As I have been saying for some time, the indie side of publishing will slowly become a major way into traditional publishing. And a way with power that allows a writer to negotiate a better contract.
But up until this morning I didn’t have any real evidence on that other than a few news articles about the large or different books that started indie and went traditional and a few friends it had happened to.
Then this morning Publishers Marketplace gave out their information about six figure deals in publishing that were reported to them. Combining nonfiction, children’s, and fiction, there were about 300 six figure deals reported to Publisher’s Marketplace. (There were a ton more, of course, since most deals are not reported.)
Then Publisher’s Marketplace followed with the line:
“As everyone knows, originally self-published books made for a number of high-profile crossover deals in 2012–though in total numbers, we recorded 45 such deals in all.”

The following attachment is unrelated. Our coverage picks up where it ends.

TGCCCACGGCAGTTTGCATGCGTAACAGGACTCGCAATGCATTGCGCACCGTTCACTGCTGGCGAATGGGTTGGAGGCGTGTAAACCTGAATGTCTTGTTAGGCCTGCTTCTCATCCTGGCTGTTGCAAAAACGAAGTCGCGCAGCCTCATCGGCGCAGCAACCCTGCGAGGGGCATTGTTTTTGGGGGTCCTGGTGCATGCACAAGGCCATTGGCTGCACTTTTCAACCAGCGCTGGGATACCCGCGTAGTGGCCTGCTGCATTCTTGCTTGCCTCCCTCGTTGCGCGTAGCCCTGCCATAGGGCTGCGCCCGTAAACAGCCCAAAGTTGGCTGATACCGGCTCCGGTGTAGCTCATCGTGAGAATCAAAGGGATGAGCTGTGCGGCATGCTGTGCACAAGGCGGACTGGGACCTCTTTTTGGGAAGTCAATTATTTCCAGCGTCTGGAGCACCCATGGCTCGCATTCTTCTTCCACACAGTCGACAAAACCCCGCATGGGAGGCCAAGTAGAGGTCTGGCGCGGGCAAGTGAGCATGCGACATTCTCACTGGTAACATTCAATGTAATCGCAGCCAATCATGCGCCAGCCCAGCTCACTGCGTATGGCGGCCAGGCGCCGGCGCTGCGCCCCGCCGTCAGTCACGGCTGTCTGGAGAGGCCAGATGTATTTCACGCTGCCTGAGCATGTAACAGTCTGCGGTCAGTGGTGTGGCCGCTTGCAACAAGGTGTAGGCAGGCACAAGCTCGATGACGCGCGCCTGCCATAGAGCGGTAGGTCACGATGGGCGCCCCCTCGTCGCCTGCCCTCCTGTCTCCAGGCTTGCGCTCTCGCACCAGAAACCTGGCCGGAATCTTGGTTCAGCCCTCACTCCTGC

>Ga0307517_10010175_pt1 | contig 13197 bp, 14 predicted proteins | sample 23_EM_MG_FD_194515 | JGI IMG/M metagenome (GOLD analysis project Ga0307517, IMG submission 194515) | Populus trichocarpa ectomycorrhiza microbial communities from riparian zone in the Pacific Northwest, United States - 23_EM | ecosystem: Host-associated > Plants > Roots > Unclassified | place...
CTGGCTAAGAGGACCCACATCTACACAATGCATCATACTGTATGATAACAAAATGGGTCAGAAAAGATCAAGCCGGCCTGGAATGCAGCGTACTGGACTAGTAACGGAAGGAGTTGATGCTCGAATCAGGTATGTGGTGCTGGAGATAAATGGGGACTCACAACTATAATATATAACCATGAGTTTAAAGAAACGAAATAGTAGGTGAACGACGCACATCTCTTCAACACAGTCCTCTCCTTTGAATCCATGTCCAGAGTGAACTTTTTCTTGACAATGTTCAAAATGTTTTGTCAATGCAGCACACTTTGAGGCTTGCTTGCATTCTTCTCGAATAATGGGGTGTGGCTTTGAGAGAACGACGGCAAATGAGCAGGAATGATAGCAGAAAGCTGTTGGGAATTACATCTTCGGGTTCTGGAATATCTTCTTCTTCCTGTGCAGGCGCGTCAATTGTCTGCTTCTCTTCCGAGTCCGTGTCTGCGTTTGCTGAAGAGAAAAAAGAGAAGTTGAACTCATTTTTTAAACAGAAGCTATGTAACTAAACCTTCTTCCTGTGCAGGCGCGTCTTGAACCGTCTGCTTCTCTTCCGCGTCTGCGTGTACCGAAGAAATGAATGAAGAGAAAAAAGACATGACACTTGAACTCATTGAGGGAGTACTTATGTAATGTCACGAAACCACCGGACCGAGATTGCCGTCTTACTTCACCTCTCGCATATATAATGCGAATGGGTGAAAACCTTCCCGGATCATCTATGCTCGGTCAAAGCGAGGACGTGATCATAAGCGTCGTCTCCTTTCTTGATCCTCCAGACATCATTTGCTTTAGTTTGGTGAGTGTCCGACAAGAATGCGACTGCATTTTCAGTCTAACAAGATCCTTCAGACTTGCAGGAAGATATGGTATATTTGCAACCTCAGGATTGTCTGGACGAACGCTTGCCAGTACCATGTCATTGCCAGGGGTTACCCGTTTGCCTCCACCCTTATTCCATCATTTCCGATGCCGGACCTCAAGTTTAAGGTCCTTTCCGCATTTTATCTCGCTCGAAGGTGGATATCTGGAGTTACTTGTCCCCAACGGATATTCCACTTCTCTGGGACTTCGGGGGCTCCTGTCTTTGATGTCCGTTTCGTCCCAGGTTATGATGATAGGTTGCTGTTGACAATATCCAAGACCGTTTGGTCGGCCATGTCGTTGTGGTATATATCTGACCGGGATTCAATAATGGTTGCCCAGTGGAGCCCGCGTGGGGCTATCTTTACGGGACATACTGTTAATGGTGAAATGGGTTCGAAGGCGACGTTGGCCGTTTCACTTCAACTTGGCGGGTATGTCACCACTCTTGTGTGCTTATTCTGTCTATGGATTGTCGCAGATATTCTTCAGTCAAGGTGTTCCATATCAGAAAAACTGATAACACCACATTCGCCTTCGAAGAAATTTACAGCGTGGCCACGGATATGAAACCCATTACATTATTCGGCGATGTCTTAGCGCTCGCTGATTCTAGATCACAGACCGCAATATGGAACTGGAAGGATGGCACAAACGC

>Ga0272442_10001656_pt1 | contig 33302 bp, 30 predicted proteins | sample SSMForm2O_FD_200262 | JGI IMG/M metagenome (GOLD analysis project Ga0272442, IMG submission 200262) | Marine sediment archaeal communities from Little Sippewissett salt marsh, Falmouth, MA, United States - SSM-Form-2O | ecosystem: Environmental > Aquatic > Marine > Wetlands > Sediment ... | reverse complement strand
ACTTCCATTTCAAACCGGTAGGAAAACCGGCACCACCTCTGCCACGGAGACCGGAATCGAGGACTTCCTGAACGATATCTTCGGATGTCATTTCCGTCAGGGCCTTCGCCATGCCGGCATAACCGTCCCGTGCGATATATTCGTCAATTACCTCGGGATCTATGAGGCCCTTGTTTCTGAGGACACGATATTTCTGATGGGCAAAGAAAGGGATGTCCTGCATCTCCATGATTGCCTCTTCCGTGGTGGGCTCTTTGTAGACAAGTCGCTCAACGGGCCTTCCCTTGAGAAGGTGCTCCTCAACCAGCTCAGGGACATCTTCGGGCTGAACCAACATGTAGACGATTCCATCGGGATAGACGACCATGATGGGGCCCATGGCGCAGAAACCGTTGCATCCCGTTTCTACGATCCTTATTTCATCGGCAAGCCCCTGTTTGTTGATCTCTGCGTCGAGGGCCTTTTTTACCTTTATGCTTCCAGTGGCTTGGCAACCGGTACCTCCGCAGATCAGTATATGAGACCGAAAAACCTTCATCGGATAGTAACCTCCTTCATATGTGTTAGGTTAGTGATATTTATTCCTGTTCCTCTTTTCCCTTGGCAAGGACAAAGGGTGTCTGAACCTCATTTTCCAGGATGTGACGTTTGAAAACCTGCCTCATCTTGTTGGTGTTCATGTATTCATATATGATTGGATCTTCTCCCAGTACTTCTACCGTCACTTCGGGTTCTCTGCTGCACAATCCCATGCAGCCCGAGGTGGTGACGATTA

Of the 300 or so six figure deals that were reported to them in 2012, 45 were from books that started off self-published.
Indie publishing is now a clear route in.
In fact, I see no reason now why every book shouldn’t start indie published first, even if the ultimate goal for the book is traditional.
— You don’t waste all the time waiting for editors and agents.
— You are making money, return on your time investment, right from the start.
— You have negotiating power when offered a traditional contract.
— You have information on sales when offered a traditional contract.
Welcome to 2013 and the new world of publishing.